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Katherine Streeter for NPR
Whether at home with friends or in the office with coworkers, it’s our nature to try and connect with one another. And in many instances, it’s the job of one person — a host — to help facilitate those connections and to create a memorable experience for guests. While planning a get-together, there can sometimes be a tendency to stress about things like food or decor, but those details can actually serve as a distraction from why someone is hosting a gathering in the first place.
“We spend too much thinking about how to create this incredible food and then think, ‘Oh, I can’t do that so I can’t host.’ If you are like that, you can still absolutely host … in amazing ways where the meaning comes through how you connect people,” says conflict resolution facilitator Priya Parker.
She wrote the book The Art Of Gathering, where she interviewed more than 100 different types of gatherers all over the world, who others have credited with creating memorable, meaningful experiences. Here are her takeaways:
Give your gathering a specific purpose
Before hosting, figure out your reason for gathering. Ask yourself how you actually want to spend your time, with whom, in what way.
According to Parker, we often make the mistake of conflating the category (e.g. birthday party) with the purpose (e.g. to surround yourself with the people who bring out the best in you).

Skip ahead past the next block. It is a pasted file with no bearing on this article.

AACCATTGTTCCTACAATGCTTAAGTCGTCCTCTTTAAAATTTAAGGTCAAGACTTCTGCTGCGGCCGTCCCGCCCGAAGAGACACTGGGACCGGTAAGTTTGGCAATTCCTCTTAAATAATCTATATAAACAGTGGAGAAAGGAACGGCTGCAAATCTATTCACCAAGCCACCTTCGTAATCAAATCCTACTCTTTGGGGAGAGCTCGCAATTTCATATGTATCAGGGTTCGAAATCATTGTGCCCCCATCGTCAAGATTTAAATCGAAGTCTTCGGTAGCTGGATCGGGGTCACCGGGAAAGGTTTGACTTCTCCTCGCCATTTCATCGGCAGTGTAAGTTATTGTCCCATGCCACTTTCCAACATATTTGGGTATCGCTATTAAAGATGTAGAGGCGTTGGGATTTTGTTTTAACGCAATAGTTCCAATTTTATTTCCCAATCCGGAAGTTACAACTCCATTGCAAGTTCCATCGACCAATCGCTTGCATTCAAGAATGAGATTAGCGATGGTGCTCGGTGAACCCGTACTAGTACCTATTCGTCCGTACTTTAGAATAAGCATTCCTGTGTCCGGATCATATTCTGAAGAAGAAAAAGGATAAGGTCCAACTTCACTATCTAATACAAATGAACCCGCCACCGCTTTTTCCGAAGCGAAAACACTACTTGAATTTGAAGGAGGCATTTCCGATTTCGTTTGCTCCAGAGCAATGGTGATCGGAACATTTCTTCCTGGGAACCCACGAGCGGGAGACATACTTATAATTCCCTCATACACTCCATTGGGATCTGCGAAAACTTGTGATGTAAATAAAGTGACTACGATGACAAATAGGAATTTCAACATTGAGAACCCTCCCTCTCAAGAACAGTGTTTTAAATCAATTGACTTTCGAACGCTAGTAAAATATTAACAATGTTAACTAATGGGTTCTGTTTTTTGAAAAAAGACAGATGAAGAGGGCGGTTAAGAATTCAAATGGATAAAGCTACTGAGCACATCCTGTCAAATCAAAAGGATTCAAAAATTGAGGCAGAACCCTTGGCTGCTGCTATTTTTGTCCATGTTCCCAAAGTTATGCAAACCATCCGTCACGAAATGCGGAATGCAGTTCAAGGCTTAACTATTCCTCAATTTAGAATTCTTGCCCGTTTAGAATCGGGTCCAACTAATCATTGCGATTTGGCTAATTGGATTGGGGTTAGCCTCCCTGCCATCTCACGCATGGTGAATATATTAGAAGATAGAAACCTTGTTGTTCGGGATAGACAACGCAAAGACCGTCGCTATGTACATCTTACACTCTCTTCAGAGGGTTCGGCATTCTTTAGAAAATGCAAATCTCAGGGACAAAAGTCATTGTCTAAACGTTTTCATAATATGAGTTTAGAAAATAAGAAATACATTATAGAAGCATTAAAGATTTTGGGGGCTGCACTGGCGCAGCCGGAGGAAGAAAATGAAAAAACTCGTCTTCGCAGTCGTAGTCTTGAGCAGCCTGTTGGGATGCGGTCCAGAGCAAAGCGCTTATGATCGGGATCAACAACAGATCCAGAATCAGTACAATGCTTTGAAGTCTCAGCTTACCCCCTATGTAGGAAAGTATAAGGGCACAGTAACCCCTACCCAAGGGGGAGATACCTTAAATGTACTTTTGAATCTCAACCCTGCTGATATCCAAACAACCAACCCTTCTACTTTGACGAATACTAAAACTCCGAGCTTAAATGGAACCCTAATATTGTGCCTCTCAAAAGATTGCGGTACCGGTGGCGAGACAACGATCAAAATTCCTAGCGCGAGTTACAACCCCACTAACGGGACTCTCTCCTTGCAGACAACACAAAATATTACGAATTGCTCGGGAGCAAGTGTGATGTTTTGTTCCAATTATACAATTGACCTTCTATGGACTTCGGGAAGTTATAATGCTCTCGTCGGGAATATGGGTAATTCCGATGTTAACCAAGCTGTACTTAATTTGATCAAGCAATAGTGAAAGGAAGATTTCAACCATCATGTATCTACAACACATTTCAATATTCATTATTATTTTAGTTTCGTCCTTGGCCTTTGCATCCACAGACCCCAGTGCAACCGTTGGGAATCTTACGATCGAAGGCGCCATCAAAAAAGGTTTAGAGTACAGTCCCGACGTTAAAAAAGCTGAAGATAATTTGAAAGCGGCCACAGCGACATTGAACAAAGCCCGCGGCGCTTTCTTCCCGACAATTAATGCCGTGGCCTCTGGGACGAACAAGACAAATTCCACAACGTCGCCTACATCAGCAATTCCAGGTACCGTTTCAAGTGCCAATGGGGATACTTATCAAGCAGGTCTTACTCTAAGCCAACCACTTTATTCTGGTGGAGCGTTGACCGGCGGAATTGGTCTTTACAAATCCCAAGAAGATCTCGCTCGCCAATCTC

A purpose doesn’t have to be serious, but Parker says that simply adding an intention can begin to shape the group’s experience of the night.
“It can be a total rave — like, the intention might be to just leave everything behind,” says Parker. “It just allows people to know how to be, know how to show up, [and] know that they were specifically and wisely chosen. And then the group shapes the life of the evening itself.”
Clarifying your gathering’s purpose can also help determine a lot of the practical logistics too.
Think about your guest list
For starters, group size matters. It can fundamentally affect people’s behavior, and there’s actual science to it, too.
“Six is a good size for a really connected conversation,” according to Parker. “Eight to 12 is a great size for a buzzy, dinner party [where] you’re much more likely to have small group conversations. Twenty to 30 feels more like a party.”
When it comes to deciding the specific people to invite, there can be a lot of anxiety. But if you’re worried about excluding someone, host more, because it lowers the stakes of who you are inviting each time, argues Parker.
This is where determining a clear purpose behind your gathering can help as well. It allows you to explain your reasons behind a particular guest list, the way you can’t if the party is vague.
“This knee jerk, ‘of course, the more the merrier’ — while it seems like a spirit of generosity, we kind of bulldoze through the intention of a group,” adds Parker.
Lastly, make sure you invite people who will not only fit your purpose but will be open to it too.
Set expectations in your invite
Setting expectations can be a powerful tool. It primes your guests through a temporary social contract, so they know how to show up (and what to show up with) before even walking through the door.